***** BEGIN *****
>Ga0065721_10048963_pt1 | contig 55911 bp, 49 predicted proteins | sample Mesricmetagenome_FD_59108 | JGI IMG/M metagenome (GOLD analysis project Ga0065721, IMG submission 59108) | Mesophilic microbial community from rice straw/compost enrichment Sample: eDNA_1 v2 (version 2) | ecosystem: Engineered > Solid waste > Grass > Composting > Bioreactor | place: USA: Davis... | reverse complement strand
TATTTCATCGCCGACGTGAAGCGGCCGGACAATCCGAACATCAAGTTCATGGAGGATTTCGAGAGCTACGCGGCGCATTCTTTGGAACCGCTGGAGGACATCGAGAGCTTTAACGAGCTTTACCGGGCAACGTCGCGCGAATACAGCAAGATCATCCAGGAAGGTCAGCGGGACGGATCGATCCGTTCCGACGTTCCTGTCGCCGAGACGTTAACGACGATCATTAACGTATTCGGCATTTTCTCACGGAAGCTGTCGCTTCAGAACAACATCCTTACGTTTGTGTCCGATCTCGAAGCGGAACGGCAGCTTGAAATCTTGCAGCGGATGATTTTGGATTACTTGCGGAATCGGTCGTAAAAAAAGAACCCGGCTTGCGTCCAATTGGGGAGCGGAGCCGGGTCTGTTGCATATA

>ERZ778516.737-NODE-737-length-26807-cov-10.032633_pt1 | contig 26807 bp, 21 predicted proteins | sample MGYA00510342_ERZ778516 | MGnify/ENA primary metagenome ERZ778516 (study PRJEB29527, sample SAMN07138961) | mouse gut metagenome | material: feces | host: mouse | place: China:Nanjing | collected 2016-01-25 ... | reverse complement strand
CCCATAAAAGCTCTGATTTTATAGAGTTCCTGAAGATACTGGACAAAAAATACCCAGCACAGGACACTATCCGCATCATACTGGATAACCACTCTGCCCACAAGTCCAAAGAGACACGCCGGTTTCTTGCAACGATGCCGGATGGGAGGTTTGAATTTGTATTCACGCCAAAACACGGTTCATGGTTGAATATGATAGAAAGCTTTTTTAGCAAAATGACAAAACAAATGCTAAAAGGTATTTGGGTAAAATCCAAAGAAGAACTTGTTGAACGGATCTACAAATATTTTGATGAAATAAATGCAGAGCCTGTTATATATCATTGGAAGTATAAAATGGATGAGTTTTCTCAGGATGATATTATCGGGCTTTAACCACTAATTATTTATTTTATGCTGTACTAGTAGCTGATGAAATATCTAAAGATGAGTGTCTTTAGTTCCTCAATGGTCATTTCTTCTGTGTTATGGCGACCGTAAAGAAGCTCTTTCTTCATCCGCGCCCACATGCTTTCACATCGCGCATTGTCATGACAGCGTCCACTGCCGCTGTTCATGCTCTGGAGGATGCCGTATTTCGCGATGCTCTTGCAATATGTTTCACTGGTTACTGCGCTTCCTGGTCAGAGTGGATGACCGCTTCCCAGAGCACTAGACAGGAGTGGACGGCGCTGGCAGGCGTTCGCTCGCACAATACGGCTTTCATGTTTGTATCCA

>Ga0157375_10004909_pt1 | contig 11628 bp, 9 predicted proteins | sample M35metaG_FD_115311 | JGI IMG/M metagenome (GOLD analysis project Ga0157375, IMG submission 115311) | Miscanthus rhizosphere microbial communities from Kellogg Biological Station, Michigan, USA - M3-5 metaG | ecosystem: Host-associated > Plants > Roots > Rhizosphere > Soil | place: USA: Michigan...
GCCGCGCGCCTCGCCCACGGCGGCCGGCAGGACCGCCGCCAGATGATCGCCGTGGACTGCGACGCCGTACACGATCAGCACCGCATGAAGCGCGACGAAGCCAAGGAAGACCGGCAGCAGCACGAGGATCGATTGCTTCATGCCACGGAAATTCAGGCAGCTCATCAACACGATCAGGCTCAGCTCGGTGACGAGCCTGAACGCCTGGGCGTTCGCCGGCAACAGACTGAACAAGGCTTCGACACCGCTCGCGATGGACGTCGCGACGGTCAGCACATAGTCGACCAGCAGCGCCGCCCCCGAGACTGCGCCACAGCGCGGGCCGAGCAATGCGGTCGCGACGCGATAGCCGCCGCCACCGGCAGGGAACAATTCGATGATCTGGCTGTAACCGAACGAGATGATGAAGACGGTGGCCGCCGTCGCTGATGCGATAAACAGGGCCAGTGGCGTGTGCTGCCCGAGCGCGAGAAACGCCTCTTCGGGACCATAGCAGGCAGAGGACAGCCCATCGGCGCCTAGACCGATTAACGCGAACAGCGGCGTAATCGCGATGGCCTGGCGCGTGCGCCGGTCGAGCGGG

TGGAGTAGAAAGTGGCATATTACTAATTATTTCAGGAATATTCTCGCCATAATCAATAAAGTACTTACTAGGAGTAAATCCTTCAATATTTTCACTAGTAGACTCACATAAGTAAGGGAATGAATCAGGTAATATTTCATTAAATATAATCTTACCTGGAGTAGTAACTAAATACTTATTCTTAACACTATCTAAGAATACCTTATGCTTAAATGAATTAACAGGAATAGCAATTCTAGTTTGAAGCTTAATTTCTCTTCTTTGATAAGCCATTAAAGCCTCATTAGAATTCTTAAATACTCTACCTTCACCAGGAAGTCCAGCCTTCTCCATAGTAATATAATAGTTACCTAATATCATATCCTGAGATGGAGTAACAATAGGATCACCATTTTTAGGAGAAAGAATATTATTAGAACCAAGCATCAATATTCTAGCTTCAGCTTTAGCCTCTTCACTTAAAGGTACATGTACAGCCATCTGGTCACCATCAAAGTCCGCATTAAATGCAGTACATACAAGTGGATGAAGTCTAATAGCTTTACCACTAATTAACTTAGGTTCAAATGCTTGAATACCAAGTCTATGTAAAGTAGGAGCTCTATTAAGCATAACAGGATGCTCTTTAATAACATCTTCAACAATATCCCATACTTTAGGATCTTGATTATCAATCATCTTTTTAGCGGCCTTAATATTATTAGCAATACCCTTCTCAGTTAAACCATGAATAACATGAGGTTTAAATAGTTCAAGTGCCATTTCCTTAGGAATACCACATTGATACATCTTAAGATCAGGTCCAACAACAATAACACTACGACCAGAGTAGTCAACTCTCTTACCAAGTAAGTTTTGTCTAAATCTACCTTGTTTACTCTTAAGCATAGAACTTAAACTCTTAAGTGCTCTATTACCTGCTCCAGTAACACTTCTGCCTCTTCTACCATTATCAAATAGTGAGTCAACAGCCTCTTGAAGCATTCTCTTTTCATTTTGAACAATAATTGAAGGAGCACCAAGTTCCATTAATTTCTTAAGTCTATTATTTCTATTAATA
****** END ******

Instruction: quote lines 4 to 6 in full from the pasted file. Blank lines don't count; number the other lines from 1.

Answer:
CCCATAAAAGCTCTGATTTTATAGAGTTCCTGAAGATACTGGACAAAAAATACCCAGCACAGGACACTATCCGCATCATACTGGATAACCACTCTGCCCACAAGTCCAAAGAGACACGCCGGTTTCTTGCAACGATGCCGGATGGGAGGTTTGAATTTGTATTCACGCCAAAACACGGTTCATGGTTGAATATGATAGAAAGCTTTTTTAGCAAAATGACAAAACAAATGCTAAAAGGTATTTGGGTAAAATCCAAAGAAGAACTTGTTGAACGGATCTACAAATATTTTGATGAAATAAATGCAGAGCCTGTTATATATCATTGGAAGTATAAAATGGATGAGTTTTCTCAGGATGATATTATCGGGCTTTAACCACTAATTATTTATTTTATGCTGTACTAGTAGCTGATGAAATATCTAAAGATGAGTGTCTTTAGTTCCTCAATGGTCATTTCTTCTGTGTTATGGCGACCGTAAAGAAGCTCTTTCTTCATCCGCGCCCACATGCTTTCACATCGCGCATTGTCATGACAGCGTCCACTGCCGCTGTTCATGCTCTGGAGGATGCCGTATTTCGCGATGCTCTTGCAATATGTTTCACTGGTTACTGCGCTTCCTGGTCAGAGTGGATGACCGCTTCCCAGAGCACTAGACAGGAGTGGACGGCGCTGGCAGGCGTTCGCTCGCACAATACGGCTTTCATGTTTGTATCCA

>Ga0157375_10004909_pt1 | contig 11628 bp, 9 predicted proteins | sample M35metaG_FD_115311 | JGI IMG/M metagenome (GOLD analysis project Ga0157375, IMG submission 115311) | Miscanthus rhizosphere microbial communities from Kellogg Biological Station, Michigan, USA - M3-5 metaG | ecosystem: Host-associated > Plants > Roots > Rhizosphere > Soil | place: USA: Michigan...
GCCGCGCGCCTCGCCCACGGCGGCCGGCAGGACCGCCGCCAGATGATCGCCGTGGACTGCGACGCCGTACACGATCAGCACCGCATGAAGCGCGACGAAGCCAAGGAAGACCGGCAGCAGCACGAGGATCGATTGCTTCATGCCACGGAAATTCAGGCAGCTCATCAACACGATCAGGCTCAGCTCGGTGACGAGCCTGAACGCCTGGGCGTTCGCCGGCAACAGACTGAACAAGGCTTCGACACCGCTCGCGATGGACGTCGCGACGGTCAGCACATAGTCGACCAGCAGCGCCGCCCCCGAGACTGCGCCACAGCGCGGGCCGAGCAATGCGGTCGCGACGCGATAGCCGCCGCCACCGGCAGGGAACAATTCGATGATCTGGCTGTAACCGAACGAGATGATGAAGACGGTGGCCGCCGTCGCTGATGCGATAAACAGGGCCAGTGGCGTGTGCTGCCCGAGCGCGAGAAACGCCTCTTCGGGACCATAGCAGGCAGAGGACAGCCCATCGGCGCCTAGACCGATTAACGCGAACAGCGGCGTAATCGCGATGGCCTGGCGCGTGCGCCGGTCGAGCGGG